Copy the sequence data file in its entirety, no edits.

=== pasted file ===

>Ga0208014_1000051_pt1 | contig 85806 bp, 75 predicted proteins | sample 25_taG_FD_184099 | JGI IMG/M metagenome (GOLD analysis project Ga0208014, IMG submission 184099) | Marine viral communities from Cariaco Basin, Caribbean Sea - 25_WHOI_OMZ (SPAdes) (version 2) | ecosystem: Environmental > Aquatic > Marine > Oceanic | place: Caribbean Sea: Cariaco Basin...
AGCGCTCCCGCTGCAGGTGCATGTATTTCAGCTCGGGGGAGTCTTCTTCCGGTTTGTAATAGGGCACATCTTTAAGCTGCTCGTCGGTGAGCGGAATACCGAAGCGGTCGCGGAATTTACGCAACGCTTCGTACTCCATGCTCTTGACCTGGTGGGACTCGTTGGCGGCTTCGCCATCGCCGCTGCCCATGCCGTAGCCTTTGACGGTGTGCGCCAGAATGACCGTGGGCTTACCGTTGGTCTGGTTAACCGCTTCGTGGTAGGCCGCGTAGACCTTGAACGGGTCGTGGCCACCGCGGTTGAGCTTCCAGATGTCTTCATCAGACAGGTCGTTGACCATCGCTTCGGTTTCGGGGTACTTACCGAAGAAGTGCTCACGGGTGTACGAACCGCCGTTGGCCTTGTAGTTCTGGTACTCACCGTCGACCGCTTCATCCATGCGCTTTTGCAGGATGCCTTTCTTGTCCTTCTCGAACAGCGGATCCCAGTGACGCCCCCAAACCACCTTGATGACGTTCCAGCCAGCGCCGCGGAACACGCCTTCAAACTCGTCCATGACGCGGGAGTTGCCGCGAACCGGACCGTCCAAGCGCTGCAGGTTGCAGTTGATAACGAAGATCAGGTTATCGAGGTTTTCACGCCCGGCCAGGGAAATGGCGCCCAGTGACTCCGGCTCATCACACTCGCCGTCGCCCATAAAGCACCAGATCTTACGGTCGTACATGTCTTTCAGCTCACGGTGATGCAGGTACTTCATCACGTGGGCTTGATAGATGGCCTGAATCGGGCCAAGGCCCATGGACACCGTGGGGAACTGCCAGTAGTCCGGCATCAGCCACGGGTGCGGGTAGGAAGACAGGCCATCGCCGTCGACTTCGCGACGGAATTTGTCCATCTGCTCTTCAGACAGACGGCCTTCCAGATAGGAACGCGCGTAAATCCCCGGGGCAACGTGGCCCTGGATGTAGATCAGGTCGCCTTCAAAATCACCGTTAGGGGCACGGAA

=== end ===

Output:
>Ga0208014_1000051_pt1 | contig 85806 bp, 75 predicted proteins | sample 25_taG_FD_184099 | JGI IMG/M metagenome (GOLD analysis project Ga0208014, IMG submission 184099) | Marine viral communities from Cariaco Basin, Caribbean Sea - 25_WHOI_OMZ (SPAdes) (version 2) | ecosystem: Environmental > Aquatic > Marine > Oceanic | place: Caribbean Sea: Cariaco Basin...
AGCGCTCCCGCTGCAGGTGCATGTATTTCAGCTCGGGGGAGTCTTCTTCCGGTTTGTAATAGGGCACATCTTTAAGCTGCTCGTCGGTGAGCGGAATACCGAAGCGGTCGCGGAATTTACGCAACGCTTCGTACTCCATGCTCTTGACCTGGTGGGACTCGTTGGCGGCTTCGCCATCGCCGCTGCCCATGCCGTAGCCTTTGACGGTGTGCGCCAGAATGACCGTGGGCTTACCGTTGGTCTGGTTAACCGCTTCGTGGTAGGCCGCGTAGACCTTGAACGGGTCGTGGCCACCGCGGTTGAGCTTCCAGATGTCTTCATCAGACAGGTCGTTGACCATCGCTTCGGTTTCGGGGTACTTACCGAAGAAGTGCTCACGGGTGTACGAACCGCCGTTGGCCTTGTAGTTCTGGTACTCACCGTCGACCGCTTCATCCATGCGCTTTTGCAGGATGCCTTTCTTGTCCTTCTCGAACAGCGGATCCCAGTGACGCCCCCAAACCACCTTGATGACGTTCCAGCCAGCGCCGCGGAACACGCCTTCAAACTCGTCCATGACGCGGGAGTTGCCGCGAACCGGACCGTCCAAGCGCTGCAGGTTGCAGTTGATAACGAAGATCAGGTTATCGAGGTTTTCACGCCCGGCCAGGGAAATGGCGCCCAGTGACTCCGGCTCATCACACTCGCCGTCGCCCATAAAGCACCAGATCTTACGGTCGTACATGTCTTTCAGCTCACGGTGATGCAGGTACTTCATCACGTGGGCTTGATAGATGGCCTGAATCGGGCCAAGGCCCATGGACACCGTGGGGAACTGCCAGTAGTCCGGCATCAGCCACGGGTGCGGGTAGGAAGACAGGCCATCGCCGTCGACTTCGCGACGGAATTTGTCCATCTGCTCTTCAGACAGACGGCCTTCCAGATAGGAACGCGCGTAAATCCCCGGGGCAACGTGGCCCTGGATGTAGATCAGGTCGCCTTCAAAATCACCGTTAGGGGCACGGAA